Every Saturday my little family heads down to the local coffee shop and I wonder what we look like to other people. Beautiful four year old running at the front of the pram, cute little Hugo, our cavalier puppy, on his heels. N or I pushing the pram, lightly touching each other around the waist. It must look idyllic. It must look like the perfect family. What it looks like and what it is are so very different.
I felt similarly when pregnant. I wondered if people who had recently suffered loss or infertility looked jealously at my growing bump.
I know in the weeks after Xavier died I wanted to rush up to mothers of newborns and say “Do you know? Do you know how utterly privileged you are?” I wanted to talk to those heavily pregnant and ask “Do you know? Do you know the precious weight of what you carry?” I didn’t of course. But what if I had and she had returned the pain in my own eyes. If she would have said, with a heaviness another loss mother would recognise, “Yes”.
We go about our daily battles and it seems like everyone else’s battles are being easily won. But we don’t know. We don’t know how much pain lies before apparent happiness. Each of us are icebergs, only revealing the tip of our lives. Carefully constructing the image we allow the world to see. We know this of ourselves – why do we presume that everyone around us does any differently?
My personal Facebook feed is filled with photos of Elijah on different outings – parks, various beaches, numerous cafes. As my parents are currently overseas, I am posting daily pictures so they can watch him grow. This no doubt gives the impression of a terribly confident mother – happily out and about with a perfectly behaved newborn. This would be a generous assumption. In truth, I am not a homebody and will always prefer out to in. When I am at home alone with Elijah, the darker thoughts creep in. It’s when I hold him close and beg him not to die. Do I prefer the facade of a mother breezing through parenthood? Of course, but it masks a darker truth.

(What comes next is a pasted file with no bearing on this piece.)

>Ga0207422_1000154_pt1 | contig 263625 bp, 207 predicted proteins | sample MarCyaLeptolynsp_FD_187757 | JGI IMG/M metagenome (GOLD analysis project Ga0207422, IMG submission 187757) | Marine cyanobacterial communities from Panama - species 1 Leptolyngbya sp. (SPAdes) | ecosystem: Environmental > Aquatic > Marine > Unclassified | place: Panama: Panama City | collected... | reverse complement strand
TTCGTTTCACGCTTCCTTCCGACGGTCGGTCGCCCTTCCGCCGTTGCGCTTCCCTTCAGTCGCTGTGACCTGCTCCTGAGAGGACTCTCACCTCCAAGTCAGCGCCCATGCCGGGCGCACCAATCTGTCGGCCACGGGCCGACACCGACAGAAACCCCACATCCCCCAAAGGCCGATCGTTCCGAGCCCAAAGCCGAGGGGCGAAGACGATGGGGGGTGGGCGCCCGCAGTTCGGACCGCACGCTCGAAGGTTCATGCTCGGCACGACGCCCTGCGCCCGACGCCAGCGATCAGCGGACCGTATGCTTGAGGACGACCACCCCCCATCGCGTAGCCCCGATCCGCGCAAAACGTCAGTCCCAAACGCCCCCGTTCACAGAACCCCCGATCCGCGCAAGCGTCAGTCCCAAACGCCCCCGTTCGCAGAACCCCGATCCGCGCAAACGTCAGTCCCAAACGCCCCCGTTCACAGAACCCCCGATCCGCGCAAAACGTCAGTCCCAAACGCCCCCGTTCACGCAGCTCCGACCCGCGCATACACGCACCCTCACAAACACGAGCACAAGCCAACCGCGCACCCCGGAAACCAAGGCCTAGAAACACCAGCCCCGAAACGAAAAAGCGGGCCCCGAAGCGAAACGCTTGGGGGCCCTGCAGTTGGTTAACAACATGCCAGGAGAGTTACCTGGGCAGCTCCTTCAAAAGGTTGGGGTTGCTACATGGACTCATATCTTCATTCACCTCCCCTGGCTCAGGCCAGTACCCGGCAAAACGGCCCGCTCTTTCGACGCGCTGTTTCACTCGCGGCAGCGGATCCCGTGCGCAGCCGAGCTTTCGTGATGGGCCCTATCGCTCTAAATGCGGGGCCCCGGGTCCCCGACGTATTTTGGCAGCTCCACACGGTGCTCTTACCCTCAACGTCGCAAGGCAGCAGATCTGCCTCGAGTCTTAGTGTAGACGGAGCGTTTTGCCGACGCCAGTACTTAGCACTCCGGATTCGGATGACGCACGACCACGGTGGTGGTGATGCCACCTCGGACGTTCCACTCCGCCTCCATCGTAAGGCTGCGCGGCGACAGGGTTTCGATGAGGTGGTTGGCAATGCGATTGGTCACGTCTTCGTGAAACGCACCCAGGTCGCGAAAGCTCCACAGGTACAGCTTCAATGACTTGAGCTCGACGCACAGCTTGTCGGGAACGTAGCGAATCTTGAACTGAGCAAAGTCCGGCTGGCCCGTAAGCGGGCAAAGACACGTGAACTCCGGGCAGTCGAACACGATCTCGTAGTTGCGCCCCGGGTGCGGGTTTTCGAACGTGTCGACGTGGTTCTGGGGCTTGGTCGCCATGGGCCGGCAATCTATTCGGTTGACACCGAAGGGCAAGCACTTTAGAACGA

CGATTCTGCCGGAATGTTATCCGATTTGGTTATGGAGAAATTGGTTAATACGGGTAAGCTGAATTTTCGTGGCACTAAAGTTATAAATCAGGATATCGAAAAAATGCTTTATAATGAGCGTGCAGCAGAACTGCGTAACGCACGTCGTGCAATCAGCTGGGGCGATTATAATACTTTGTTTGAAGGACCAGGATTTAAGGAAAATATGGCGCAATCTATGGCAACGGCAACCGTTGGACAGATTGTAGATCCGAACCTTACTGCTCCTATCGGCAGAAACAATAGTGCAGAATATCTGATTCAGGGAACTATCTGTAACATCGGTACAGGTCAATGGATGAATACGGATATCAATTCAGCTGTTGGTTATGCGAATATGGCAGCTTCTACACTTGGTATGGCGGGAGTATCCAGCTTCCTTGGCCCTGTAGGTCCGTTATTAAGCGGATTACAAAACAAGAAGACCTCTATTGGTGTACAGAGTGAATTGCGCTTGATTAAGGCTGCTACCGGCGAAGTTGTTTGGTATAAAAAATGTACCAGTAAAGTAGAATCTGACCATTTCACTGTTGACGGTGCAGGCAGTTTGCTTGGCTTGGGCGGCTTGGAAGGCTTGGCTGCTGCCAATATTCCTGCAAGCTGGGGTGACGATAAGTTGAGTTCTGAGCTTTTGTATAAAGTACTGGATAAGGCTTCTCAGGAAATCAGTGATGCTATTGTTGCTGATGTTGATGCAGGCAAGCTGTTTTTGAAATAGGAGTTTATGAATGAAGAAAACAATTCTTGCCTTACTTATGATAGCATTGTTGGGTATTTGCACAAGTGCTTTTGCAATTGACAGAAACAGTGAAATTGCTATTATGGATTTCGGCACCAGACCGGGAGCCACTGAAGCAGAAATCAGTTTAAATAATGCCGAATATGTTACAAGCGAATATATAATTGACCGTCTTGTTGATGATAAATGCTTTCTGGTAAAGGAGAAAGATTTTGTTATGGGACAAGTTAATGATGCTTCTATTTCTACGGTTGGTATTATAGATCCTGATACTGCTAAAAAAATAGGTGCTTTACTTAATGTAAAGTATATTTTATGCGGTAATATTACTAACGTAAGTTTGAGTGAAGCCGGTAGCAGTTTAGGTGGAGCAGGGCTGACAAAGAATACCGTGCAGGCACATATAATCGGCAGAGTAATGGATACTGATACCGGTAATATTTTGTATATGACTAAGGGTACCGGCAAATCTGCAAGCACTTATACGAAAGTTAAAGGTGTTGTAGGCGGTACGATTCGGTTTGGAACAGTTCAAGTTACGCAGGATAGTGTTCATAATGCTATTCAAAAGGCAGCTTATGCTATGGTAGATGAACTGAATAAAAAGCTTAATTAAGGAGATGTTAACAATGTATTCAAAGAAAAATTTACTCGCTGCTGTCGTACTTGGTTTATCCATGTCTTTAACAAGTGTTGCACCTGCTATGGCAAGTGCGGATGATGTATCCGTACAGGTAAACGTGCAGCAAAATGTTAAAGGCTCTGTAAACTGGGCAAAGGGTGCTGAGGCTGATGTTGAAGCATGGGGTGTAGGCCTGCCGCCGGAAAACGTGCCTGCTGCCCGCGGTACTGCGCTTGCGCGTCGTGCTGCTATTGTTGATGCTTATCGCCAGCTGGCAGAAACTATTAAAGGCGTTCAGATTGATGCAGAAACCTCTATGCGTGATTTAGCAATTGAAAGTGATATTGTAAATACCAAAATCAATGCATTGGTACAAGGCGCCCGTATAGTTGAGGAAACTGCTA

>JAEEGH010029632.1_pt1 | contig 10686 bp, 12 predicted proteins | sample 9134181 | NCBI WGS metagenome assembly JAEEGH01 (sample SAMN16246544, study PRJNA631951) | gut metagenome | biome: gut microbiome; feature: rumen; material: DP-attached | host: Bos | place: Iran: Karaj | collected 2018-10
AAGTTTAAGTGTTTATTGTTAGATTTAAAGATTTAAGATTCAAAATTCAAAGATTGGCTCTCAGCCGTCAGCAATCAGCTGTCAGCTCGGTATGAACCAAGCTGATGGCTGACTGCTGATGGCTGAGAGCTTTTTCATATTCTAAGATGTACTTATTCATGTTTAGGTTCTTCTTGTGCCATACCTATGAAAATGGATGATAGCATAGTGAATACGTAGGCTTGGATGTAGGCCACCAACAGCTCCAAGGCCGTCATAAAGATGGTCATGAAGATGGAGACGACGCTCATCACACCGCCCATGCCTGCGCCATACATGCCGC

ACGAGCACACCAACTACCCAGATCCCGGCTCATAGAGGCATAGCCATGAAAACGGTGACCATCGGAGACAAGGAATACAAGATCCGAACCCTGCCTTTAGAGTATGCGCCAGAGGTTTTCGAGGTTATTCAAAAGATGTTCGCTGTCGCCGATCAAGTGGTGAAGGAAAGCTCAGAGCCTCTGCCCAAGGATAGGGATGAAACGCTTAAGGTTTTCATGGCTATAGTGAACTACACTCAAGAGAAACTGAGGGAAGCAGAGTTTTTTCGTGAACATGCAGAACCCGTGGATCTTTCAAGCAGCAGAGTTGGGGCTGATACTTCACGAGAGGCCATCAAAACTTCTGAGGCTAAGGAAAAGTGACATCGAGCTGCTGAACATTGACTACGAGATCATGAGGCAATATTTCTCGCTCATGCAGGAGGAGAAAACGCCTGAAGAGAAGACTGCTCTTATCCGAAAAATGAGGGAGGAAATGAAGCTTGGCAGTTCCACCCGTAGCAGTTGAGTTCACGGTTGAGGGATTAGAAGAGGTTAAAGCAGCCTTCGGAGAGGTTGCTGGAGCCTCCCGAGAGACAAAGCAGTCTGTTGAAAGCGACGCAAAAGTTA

I never want to be defined by my loss – although I am happy to be shaped by it. But sometimes, I want to scream “Getting here wasn’t easy – the road to this seeming perfection was paved with tears and still, always, there is someone missing”.
But that’s not the image I have chosen to present to the world. There is a large element of choice here. Could I fall apart? Of course I could, in a heartbeat, in an instant. But I hold myself and my family together. Is this a form of lying? Would it be truer to myself to let more of the pain show? Would it ease the pressure on those around me if I was to be more “real”? I am not sure. So much of how I coped with Xavier’s death was “fake it until you feel it”. When faced with something that cleaves your heart in two, people really don’t want to see the full ugliness of it. I didn’t want to be the full ugliness of it. For all our talk of being real, there comes a point of too real. And so I have been play-acting for some time now. Not just for those around me, but for me. I have been play-acting for so long that it might be difficult to tell where the reality and where the acting meet. And perhaps this simply is my new reality.
Being grateful for each and every moment, striving to live in the now and taking advantage of every possibility can seem unbearably Pollyanna-ish. It can seem fake and impossible. But my alternative is impossible and so I take this path and I will smile through the pain.